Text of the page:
Gartner says liability for cyber-physical security incidents will pierce the corporate veil to personal liability for 75% of CEOs by 2024.
Due to the nature of cyber-physical systems (CPSs), incidents can quickly lead to physical harm to people, destruction of property or environmental disasters.
Gartner predicts that incidents will rapidly increase in the coming years due to a lack of security focus and spending currently aligning to these assets.
Gartner defines CPSs as systems that are engineered to orchestrate sensing, computation, control, networking and analytics to interact with the physical world (including humans).
They underpin all connected IT, operational technology (OT) and Internet of Things (IoT) efforts where security considerations span both the cyber and physical worlds, such as asset-intensive, critical infrastructure and clinical healthcare environments.
“Regulators and governments will react promptly to an increase in serious incidents resulting from failure to secure CPSs, drastically increasing rules and regulations governing them,” said Katell Thielemann, research vice president at Gartner.
Gartner predicts that the financial impact of CPS attacks resulting in fatal casualties will reach over $50 billion by 2023. Even without taking the actual value of a human life into the equation, the costs for organizations in terms of compensation, litigation, insurance, regulatory fines and reputation loss will be significant.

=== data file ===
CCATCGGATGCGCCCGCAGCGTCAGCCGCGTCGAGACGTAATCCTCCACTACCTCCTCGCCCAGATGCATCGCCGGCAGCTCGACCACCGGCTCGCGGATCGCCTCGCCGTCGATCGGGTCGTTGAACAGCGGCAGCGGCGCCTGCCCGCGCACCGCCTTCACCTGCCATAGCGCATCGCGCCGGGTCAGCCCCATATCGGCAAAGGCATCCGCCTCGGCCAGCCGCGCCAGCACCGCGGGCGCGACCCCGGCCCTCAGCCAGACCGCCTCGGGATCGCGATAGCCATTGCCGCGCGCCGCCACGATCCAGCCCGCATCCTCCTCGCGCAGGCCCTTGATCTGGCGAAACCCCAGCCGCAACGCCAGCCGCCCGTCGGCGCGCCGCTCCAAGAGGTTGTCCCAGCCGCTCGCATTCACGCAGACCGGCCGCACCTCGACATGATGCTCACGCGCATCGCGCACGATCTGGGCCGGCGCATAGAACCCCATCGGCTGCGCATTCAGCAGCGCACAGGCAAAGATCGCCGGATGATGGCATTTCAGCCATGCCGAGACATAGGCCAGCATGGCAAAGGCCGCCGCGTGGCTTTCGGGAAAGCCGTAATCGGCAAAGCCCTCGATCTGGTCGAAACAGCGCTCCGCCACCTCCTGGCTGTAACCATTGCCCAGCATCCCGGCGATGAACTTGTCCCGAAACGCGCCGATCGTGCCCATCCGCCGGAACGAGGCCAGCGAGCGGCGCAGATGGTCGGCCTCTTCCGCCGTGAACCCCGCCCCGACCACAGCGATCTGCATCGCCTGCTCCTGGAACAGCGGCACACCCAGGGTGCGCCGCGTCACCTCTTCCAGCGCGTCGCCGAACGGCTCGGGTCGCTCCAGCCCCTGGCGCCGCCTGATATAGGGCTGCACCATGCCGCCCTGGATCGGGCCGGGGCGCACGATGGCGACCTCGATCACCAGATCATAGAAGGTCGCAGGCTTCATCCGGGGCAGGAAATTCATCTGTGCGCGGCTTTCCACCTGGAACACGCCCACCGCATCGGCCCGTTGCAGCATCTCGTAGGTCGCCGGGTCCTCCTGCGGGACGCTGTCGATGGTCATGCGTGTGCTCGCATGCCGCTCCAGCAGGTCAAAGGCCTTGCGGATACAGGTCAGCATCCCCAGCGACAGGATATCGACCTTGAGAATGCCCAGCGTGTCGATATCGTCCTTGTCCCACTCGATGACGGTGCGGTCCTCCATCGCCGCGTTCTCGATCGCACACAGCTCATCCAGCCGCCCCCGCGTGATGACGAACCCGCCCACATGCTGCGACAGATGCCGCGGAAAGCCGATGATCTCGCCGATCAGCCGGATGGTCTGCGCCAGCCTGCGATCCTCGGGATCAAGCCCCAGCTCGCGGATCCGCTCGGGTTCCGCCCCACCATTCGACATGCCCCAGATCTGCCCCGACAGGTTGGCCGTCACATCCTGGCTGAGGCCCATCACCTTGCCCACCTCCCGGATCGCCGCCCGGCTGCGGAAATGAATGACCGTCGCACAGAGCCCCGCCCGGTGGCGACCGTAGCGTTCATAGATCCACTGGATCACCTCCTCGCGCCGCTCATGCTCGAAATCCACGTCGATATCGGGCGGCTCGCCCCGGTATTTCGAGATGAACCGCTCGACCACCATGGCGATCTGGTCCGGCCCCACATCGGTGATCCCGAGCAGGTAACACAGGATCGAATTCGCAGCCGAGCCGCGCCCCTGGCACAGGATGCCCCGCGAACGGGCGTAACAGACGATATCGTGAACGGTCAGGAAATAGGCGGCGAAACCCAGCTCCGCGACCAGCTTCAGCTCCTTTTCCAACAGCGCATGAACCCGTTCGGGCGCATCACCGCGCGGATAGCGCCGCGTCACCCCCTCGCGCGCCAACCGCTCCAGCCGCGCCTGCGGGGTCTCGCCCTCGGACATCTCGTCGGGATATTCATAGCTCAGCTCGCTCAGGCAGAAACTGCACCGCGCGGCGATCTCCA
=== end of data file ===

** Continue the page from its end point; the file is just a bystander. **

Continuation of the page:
“Technology leaders need to help CEOs understand the risks that CPSs represent and the need to dedicate focus and budget to securing them. The more connected CPSs are, the higher the likelihood of an incident occurring,” she added.
With OT, smart buildings, smart cities, connected cars and autonomous vehicles evolving, incidents in the digital world will have a much greater effect in the physical world as risks, threats and vulnerabilities now exist in a bidirectional, cyber-physical spectrum.
However, many enterprises are not aware of CPSs already deployed in their organization, either due to legacy systems connected to enterprise networks by teams outside of IT, or because of new business-driven automation and modernization efforts.
“A focus on ORM – or operational resilience management - beyond information-centric cybersecurity is sorely needed,” Thielemann concluded.